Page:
He was glad to be leaving Charles, but being here was not a total loss. Indeed, he thought applying to the Kennedy School program as a grad student from Charles may have made the difference in getting him in. He was certain that he would get a high paying job coming out of this particular master’s program at Harvard—much higher paying, he assured me, than any job he’d get with a Ph.D. in political science from anywhere.

This surprised me. How could someone with a master’s degree earn more than someone with a doctorate? Could he possibly be right? I just assumed it would be the other way around.

Lee told me that the two of them would now both be finished in two years. Until then, they would take out more student loans during the school year. She had lined up a high paying job for this coming summer, and (with Craig in the Kennedy School) they would both probably have good jobs the following summer, so they wouldn’t be too strapped.

All I could say was that I was shocked that Craig could have started one grad program with the intention of applying to another one immediately.

He, in turn, expressed surprise at learning that I had not done likewise. He thought that everyone did, and that everyone should—just for their own protection in case things didn’t work out in the program they were in, as it hadn’t for him here at Charles.

The whole episode just amazed me, and everybody else who heard about it—which, of course, was everybody. Almost everyone, including me, agreed with Asquith: it’s highly unethical to pass yourself off as gay just for your own personal material benefit. I have to admit, though, that I was glad the scandal broke when it did since it distracted everyone from the Brendan Cohen fiasco as well as my connection to him. Michael was so eager to hear my first hand account of the conversation among Asquith, Craig, and Lee that even he stopped being nasty toward me.

Friday, April 2, 2010

April 2

This has been yet another annoying week. It has not been nearly as bad as the previous one, mercifully enough, but it has been annoying nonetheless.

First, there was a long, ranting e-mail message from Brendan Cohen on Monday. He denounced me for repaying everything he had supposedly done for me with sheer ingratitude. He even had the nerve to blame me for how badly his talk at Charles went! He said that if only I had told him what was in Briggs’s new book, he could have adjusted his presentation accordingly. How pathetic! I just deleted the message without bothering to reply to it. I also deleted him from my list of e-mail contact list since I have no reason to contact him again.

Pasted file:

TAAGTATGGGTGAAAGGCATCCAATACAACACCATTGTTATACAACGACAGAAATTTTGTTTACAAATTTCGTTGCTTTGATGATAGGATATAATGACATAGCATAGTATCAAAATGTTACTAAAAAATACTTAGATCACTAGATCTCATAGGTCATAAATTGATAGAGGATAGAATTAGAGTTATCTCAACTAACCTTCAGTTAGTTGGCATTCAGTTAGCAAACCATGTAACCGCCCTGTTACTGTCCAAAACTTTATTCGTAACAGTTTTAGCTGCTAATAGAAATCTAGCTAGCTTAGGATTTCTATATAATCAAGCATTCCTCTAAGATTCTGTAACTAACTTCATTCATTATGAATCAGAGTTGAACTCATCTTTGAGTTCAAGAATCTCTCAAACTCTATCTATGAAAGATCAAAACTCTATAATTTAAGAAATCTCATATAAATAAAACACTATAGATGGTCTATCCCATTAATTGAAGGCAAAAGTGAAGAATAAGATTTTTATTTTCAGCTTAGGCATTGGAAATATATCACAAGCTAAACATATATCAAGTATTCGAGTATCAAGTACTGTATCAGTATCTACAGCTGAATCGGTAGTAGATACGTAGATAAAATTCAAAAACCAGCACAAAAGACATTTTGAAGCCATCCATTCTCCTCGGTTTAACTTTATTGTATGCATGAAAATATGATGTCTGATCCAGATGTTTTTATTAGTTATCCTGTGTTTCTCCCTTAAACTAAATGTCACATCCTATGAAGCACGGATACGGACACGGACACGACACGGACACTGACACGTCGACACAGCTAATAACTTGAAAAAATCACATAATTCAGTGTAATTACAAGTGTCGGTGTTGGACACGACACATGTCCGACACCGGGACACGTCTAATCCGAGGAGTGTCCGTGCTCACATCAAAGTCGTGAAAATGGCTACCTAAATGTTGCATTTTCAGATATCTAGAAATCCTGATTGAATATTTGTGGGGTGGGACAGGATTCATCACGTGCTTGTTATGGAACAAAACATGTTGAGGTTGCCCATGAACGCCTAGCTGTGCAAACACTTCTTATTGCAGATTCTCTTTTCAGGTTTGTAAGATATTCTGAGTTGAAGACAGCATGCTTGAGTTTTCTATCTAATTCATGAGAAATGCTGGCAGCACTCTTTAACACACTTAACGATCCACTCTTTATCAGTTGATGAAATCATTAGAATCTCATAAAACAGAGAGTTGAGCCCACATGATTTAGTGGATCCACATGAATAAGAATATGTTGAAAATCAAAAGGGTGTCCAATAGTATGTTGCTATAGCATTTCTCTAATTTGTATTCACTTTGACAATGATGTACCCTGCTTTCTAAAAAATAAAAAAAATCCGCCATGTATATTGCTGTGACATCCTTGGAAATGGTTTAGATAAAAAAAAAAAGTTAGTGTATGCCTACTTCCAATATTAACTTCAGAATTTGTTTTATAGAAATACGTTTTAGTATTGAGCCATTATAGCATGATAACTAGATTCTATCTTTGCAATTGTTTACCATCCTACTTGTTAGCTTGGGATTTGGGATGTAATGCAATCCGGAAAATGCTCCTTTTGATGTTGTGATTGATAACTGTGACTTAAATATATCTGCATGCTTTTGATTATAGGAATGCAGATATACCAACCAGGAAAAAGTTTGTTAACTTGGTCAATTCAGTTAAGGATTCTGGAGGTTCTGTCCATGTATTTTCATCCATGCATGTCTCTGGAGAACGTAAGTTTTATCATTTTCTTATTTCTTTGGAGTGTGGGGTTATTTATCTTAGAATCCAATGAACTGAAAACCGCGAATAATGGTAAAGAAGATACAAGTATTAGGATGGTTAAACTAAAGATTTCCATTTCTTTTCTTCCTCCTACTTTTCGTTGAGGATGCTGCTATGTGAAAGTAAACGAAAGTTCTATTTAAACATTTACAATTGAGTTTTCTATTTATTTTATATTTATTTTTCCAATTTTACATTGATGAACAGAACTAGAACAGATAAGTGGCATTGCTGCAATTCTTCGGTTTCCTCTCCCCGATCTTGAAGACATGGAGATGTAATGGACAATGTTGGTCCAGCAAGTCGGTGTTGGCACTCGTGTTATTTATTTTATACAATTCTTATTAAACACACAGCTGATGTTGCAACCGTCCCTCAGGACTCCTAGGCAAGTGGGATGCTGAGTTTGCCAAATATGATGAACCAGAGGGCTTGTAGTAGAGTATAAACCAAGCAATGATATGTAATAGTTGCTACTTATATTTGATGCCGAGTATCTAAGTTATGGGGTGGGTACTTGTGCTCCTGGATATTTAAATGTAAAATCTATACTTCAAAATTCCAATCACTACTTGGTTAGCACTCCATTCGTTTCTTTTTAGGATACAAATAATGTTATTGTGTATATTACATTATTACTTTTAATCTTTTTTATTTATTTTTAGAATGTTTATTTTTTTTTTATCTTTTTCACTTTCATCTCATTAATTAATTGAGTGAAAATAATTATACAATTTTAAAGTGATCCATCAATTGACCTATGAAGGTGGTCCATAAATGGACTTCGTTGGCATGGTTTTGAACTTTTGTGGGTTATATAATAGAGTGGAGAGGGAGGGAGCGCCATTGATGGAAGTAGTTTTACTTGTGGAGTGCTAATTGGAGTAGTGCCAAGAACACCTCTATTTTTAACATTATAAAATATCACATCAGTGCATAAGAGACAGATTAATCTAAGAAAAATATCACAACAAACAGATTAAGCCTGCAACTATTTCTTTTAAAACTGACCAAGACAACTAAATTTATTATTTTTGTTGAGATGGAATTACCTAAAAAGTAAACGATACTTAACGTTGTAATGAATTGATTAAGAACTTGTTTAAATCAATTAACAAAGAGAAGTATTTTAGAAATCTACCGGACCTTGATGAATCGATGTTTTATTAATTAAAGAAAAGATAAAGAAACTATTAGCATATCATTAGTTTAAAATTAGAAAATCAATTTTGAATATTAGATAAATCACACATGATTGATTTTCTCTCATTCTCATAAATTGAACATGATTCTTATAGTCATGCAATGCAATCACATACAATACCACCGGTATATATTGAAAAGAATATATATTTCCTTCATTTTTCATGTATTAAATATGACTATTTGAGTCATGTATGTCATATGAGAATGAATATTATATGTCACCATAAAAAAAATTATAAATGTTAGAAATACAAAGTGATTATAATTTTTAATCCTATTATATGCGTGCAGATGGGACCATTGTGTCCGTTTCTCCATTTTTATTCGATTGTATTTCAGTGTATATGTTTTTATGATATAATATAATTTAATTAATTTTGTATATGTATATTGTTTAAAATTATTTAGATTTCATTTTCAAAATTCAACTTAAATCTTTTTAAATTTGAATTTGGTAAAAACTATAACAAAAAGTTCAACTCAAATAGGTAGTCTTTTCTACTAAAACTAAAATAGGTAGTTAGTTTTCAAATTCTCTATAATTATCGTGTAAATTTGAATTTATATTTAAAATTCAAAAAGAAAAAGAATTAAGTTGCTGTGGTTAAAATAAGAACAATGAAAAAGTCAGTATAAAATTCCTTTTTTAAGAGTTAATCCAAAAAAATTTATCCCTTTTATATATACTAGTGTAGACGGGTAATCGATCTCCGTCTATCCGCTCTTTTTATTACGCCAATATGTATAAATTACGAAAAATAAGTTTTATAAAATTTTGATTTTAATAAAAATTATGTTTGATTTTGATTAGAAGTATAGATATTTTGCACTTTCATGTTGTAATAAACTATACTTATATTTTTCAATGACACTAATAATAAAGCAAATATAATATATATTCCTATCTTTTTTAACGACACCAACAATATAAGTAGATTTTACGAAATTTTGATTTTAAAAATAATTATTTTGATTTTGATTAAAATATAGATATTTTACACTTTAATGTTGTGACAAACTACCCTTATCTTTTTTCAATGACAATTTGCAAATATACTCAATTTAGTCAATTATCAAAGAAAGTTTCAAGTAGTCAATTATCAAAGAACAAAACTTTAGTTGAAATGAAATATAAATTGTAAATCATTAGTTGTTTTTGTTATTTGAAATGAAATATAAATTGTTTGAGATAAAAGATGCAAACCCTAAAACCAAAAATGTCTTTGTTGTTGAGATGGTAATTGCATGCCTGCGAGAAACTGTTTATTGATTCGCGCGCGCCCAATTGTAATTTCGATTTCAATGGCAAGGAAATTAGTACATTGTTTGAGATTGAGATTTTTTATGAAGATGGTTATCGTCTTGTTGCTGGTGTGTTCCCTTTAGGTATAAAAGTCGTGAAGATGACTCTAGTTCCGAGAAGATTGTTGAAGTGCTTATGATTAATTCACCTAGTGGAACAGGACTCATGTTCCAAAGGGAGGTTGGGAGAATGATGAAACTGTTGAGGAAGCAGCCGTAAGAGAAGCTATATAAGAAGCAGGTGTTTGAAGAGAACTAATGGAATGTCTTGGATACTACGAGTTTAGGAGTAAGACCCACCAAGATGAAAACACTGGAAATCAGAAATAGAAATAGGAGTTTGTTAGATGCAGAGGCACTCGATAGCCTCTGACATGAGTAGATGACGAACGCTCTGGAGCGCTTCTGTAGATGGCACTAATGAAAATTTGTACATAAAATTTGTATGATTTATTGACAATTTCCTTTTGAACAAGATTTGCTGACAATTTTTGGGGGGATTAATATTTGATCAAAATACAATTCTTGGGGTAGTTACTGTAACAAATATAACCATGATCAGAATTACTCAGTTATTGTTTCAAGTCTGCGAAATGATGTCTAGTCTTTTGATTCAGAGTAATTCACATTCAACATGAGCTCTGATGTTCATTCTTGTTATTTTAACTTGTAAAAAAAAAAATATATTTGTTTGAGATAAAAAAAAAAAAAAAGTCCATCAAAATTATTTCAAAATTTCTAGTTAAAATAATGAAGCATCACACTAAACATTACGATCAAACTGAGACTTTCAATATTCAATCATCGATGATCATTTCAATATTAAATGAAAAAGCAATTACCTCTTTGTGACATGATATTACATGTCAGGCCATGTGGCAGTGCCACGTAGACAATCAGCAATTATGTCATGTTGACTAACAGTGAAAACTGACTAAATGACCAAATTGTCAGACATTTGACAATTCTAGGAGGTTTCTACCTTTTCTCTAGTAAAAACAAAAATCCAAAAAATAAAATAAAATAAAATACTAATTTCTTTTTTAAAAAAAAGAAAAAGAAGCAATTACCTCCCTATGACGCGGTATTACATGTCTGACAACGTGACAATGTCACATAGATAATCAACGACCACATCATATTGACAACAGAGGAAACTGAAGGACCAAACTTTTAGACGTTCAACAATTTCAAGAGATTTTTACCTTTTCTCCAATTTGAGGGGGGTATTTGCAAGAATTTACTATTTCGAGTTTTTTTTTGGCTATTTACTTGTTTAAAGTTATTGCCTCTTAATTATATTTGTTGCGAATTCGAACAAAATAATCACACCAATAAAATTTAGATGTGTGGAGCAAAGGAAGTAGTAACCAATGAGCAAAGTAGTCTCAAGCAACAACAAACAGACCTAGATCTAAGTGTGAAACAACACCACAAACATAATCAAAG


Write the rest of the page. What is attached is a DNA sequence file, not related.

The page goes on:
Second, Michael has been openly hostile to me ever since Brendan’s ill-fated presentation. “So that was the best of Barstow?” he asked sarcastically the first time I saw him afterward. And whenever he’s seen me since then, he asks, “And how’s our boy from Barstow doing?” I’m not sure if he means Cohen or me. Once he said, “Jeez! You really didn’t have much of an education there at Barstow, did you? You were quite lucky to get in to Charles, weren’t you?” I couldn’t really respond in kind by disparaging where he had done his undergraduate work since he had done it right here at Charles. Michael’s open hostility is an ominous sign. It shows that he doesn’t see me as important enough to bother with being polite to.

Third, this African-American student (whose name I am not mentioning) is really proving to be something of a trial. Let me explain. During his lecture section this past Tuesday, Briggs reminded the undergrads that the 5-10 page critical book review they were to write for his course was due in two weeks and gave dire warnings about how papers would be marked down by one letter grade for each day late. He then reminded them that the list they were to choose a book from to review was on the syllabus. “And remember,” Briggs thundered, “I want analysis, not description. Don’t tell me what the book said. I’ve read it already myself. Tell me why the book’s argument is right or wrong. And I’ll give you a little hint: it’s probably wrong! Except, of course, for my book.” I knew that Briggs was joking, but I think the students (the third of them or so that were there) took him seriously.

Anyway, this one African-American male student comes to my office hours that same afternoon all in a stew over the critical book review, saying that he’s never written one before and demanding to know how he’s supposed to read an entire book and write a paper about it all in just two weeks. I reminded him that this requirement and its due date were listed on the syllabus he received at the beginning of the semester, and that he should have selected a book to review long before now. He responded angrily, declaring that my saying this implied that he was somehow an inferior student because he was black. I calmed him down by saying that he surely wasn’t the only one who hadn’t begun this project yet; procrastination was an equal opportunity problem among students.